CIA (search) Director Porter Goss (search) defended U.S. interrogation practices and rejected any notion that the intelligence community engages in torture following months of criticism of Americans' treatment of foreign prisoners.
Testifying Thursday before the Senate Armed Services Committee, Goss came under intense questioning by Democrats and Sen. John McCain, R-Ariz., but stood firm on the importance of interrogation as a legitimate intelligence tool, necessary to protect civilians and troops.
"I can assure you that I know of no instances where the intelligence community is outside the law on this," Goss said. "And I know for a fact that torture is not productive. That's not professional interrogation. We don't do torture."
The CIA inspector general is looking into at least four cases in which agency personnel may have been involved in the death of a detainee and other issues related to U.S. detention policies. He has referred one case to the Justice Department for prosecution, resulting in assault charges against CIA contractor David Passaro.
Democrats, including Sen. Carl Levin of Michigan, are growing impatient for the results of the CIA report, requested last year by the former director, George Tenet. "This is a huge missing piece," Levin said.
Sen. Ted Kennedy, D-Mass., asked Goss whether the government is using a review process set up by the Clinton administration to determine when to approve "renditions," or the transfer of foreigners to another country for prosecution and detention.
U.S. authorities have flown at least 100 foreigners to countries including Egypt (search) and Saudi Arabia (search). The Bush administration has said it seeks assurances that the subject will not be tortured, but critics say the practice simply allows the United States to outsource the dirty work.
Goss, however, defended renditions as a 20-year-old practice with established policies. "I actually believe that since 9/11 ... we have more safeguards and more oversight in place than we did before," he said.
McCain, a former POW in Vietnam, said he was concerned that the government lacks a specific policy about what interrogators can and cannot do when questioning prisoners.
Goss said the uncertainties are largely resolved and, where they do exist, officials err on the side of caution.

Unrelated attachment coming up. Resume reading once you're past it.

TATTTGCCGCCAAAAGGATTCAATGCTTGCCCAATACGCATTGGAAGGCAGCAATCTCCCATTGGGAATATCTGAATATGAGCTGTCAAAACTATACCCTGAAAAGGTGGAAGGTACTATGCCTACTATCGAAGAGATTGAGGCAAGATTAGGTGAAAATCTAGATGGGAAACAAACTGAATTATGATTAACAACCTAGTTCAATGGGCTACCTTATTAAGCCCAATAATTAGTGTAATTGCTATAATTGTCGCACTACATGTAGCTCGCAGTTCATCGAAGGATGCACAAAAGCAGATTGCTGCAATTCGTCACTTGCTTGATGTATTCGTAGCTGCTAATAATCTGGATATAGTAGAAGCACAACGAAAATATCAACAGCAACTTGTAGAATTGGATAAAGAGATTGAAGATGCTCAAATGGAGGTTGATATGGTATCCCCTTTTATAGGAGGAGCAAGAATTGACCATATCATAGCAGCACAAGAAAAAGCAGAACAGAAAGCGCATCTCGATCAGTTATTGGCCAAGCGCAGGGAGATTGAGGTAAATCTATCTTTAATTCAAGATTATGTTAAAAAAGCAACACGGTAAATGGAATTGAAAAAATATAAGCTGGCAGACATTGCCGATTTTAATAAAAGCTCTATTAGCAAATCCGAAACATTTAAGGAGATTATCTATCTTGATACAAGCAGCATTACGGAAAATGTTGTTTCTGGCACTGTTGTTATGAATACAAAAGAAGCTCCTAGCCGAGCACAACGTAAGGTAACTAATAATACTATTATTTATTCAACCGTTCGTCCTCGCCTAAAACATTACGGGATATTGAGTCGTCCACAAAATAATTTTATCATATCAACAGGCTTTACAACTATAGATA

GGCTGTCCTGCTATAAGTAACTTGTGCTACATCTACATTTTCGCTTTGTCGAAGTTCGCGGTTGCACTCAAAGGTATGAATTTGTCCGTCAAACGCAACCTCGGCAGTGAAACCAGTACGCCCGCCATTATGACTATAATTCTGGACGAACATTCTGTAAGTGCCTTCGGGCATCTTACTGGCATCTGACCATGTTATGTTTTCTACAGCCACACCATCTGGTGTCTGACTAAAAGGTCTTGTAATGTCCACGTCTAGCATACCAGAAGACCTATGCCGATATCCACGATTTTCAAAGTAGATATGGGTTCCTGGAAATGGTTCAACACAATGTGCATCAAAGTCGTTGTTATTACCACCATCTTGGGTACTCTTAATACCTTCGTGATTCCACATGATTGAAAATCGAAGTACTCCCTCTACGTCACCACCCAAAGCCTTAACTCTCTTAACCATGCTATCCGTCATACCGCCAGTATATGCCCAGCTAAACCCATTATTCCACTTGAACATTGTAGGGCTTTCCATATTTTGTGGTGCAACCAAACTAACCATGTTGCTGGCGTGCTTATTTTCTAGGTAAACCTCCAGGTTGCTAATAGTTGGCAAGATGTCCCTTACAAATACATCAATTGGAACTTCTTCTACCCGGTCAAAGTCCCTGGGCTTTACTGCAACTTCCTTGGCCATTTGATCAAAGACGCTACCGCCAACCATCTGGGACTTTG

Also in the wide-ranging hearing on global threats:
--Adm. Lowell Jacoby (search), head of the Defense Intelligence Agency (search), offered a hint of optimism regarding Iraq, saying he is seeing fewer insurgent attacks there since the Jan. 30 elections. That could point to a change in the insurgency's character, Jacoby said, but it's too early to call it a trend. He estimated there are 12,000 to 20,000 insurgents, with a single-digit percentage made up of non-Iraqis.
--Goss said Iran has been "meddling in the affairs of Iraq" and "is one of the few very obvious sponsors of state terrorism." He reiterated that the Shiite guerrilla group, Hezbollah (search), is funded by Iran. "They ought to stop it," Goss said, echoing administration policy in adding that Iran's lack of candor on its nuclear program causes "reasonable doubt" about its intentions and capabilities.
--On Syria, Goss said the U.S. government has not had success getting more cooperation from the regime on stemming the flow of potential fighters over the border into Iraq, but he noted that the democratic transition in the region may help the United States.
"There are changes happening as we speak," Goss said. "It's hard to know where they'll come down. In the end, I cannot believe that we are not going to be better off than where we have been."
--Goss said China's military modernization is posing new questions for the United States. "Improved Chinese capabilities seemingly threaten U.S. forces in the region. China's recent legislation on anti-secession speaks for itself," he said. The measure authorizes the use of military force against Taiwan if the island declares independence.
--Jacoby said North Korea considers nuclear weapons critical to its survival, as highlighted by the recent declaration about its nuclear capability. But Goss wouldn't say publicly say how many nuclear devices the U.S. intelligence community believes Pyongyang has, estimated at one or two in 2002.